National Highways has set ambitious decarbonisation targets for itself, with the intention to reach net zero maintenance and construction by 2040 among them. It has so far trialled low carbon concrete and low carbon bio-asphalts in small areas, but further cash injection could accelerate further testing and roll out of these technologies and others.
There is also an argument that the money should not be spent on new roads at all, following the example set by Wales.
Transport Action Network roads and climate campaigner Rebecca Lush said: “Now the government has finally seen sense on smart motorways it should also put other large and outdated schemes out of their misery, such as the £10bn Lower Thames Crossing, the £2.5bn A303 Stonehenge tunnel and road through the World Heritage Site and the £1.5bn A66 Northern Trans Pennine.
“The money saved should be invested instead in infrastructure that meets the government’s objectives to cut carbon, reduce traffic and achieve modal shift such as projects that increase rail freight and major public transport investment.”
Reacting to the decision to scrap all new smart motorways, AA president Edmund King said: “Pressure has been mounting on the government to take decisive action on ‘smart’ motorways. We have been campaigning on this issue for over a decade and wrote to the prime minister on Good Friday pointing out that the ‘smart’ motorways experiment has failed. Drivers dislike them, the safety systems are far from perfect and one third (37%) of breakdowns on ‘smart’ motorways happen in live lanes which puts lives in danger.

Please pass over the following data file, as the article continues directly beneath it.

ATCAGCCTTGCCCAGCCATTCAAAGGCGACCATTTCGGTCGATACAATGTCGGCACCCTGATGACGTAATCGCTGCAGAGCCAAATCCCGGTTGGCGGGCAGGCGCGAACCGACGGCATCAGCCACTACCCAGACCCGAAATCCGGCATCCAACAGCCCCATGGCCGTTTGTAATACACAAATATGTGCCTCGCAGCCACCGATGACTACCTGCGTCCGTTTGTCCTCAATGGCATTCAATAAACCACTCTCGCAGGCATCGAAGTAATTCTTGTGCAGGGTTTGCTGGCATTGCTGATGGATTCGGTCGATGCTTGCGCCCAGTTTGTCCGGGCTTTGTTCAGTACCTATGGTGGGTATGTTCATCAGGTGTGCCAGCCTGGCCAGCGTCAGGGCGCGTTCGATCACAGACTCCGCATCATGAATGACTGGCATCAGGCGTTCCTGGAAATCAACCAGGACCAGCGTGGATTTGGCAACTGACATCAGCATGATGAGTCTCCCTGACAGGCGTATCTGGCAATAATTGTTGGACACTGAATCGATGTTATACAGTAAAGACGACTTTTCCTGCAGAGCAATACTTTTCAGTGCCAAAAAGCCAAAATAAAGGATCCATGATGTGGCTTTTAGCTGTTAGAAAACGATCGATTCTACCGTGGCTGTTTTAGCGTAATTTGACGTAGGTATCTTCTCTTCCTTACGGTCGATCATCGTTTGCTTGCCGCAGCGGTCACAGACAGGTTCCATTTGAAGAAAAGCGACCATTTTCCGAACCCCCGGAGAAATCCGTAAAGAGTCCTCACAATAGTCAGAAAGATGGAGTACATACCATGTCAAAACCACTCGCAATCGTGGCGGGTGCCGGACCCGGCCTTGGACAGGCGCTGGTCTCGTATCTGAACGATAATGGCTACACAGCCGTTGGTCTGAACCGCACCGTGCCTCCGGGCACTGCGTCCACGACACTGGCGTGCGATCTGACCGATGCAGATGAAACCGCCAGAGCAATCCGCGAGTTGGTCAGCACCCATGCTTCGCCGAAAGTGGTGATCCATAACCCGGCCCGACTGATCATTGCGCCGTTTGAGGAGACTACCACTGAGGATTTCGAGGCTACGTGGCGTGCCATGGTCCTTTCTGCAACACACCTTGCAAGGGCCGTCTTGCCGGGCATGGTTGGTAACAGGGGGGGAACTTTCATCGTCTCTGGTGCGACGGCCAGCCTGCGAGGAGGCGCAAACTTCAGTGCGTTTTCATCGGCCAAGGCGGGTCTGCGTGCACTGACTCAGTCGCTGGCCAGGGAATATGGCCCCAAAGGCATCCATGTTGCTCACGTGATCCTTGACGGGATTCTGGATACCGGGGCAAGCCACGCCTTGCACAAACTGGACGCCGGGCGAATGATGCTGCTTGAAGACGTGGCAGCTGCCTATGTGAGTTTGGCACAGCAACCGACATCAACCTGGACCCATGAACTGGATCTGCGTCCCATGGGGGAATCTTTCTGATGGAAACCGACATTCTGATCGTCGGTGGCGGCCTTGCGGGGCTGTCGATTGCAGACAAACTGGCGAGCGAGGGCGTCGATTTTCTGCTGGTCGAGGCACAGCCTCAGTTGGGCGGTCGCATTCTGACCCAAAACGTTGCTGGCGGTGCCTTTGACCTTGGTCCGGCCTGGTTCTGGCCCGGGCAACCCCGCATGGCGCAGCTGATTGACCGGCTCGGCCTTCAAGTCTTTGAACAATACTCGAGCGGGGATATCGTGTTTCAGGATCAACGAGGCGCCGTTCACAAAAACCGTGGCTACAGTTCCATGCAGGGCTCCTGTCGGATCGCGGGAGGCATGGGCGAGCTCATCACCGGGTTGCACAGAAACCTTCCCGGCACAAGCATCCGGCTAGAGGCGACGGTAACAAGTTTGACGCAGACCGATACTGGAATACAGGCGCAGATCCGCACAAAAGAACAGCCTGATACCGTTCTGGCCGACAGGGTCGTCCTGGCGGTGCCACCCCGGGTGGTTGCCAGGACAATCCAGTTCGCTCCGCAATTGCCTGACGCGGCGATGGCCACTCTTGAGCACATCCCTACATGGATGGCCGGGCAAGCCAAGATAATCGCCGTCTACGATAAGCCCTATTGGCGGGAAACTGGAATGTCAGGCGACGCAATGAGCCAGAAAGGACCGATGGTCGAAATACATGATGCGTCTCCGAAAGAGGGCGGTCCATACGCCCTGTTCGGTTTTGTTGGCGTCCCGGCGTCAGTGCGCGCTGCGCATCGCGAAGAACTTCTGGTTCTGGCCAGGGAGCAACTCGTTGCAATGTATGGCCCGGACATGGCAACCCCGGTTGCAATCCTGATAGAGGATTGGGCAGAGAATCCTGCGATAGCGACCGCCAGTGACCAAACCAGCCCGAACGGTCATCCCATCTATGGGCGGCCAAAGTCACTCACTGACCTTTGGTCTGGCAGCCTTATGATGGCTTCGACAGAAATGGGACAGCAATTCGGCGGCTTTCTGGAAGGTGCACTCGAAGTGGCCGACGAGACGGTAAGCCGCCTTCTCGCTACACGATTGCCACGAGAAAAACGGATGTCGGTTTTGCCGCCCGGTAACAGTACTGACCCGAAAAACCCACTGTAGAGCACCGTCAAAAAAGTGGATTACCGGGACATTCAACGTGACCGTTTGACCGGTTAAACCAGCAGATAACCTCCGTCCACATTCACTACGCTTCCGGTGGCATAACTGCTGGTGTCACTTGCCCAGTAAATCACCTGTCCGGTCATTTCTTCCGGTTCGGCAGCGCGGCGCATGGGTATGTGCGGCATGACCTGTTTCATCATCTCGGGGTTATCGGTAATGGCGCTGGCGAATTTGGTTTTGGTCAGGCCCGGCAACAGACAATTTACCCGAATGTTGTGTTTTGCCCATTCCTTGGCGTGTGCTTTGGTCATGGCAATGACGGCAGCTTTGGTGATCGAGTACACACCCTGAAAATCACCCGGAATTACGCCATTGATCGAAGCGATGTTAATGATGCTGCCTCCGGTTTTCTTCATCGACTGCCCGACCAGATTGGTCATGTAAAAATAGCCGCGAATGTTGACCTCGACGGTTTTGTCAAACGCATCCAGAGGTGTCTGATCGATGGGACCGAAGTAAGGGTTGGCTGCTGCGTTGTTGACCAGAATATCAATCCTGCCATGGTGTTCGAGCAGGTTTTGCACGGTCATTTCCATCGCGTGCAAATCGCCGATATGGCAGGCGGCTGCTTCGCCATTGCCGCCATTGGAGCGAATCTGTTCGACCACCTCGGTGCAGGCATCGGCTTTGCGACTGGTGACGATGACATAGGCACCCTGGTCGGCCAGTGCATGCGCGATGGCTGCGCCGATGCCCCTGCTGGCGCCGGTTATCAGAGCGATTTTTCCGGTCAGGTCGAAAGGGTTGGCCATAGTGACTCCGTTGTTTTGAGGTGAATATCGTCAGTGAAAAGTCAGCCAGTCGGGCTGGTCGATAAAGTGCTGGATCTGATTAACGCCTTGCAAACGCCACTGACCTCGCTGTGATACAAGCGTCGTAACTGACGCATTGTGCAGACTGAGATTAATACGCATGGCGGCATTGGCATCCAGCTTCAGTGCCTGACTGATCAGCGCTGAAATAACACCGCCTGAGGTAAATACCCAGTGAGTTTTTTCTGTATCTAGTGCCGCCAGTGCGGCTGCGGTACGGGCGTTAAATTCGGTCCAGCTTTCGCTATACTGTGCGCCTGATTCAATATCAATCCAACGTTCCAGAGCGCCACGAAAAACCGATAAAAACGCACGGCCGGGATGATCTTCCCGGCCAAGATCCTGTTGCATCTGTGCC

“We believe the time has come to permanently stop the roll-out and to make plans to re-instate the hard shoulder. We are delighted that the prime minister has taken decisive action to stop any future roll out of ‘smart’ motorways. We have had enough coroners passing down their deadly and heart-breaking judgements where the lack of a hard-shoulder has contributed to deaths. At last the government has listened and we are delighted to see the rollout of ‘smart’ motorways scrapped.
“We are also grateful to tireless campaigners such as Meera Naran who despite her personal loss of her beautiful son, Dev, has continued to campaign on this issue.”
RAC road safety spokesperson Simon Williams said: “This is a watershed announcement and a victory for everyone who has campaigned against these motorways that, by their design, put drivers in more danger should they be unlucky enough to break down on one.
“Our research shows all lane running smart motorways are deeply unpopular with drivers so we’re pleased the government has finally arrived at the same conclusion. It’s now vitally important that plans are made for making the hundreds of existing miles of these types of motorway as safe as possible. The possibility of converting all lane running stretches to the ‘dynamic hard shoulder’ configuration, where the hard shoulder is open and closed depending on the levels of traffic, could be one option the government considers.”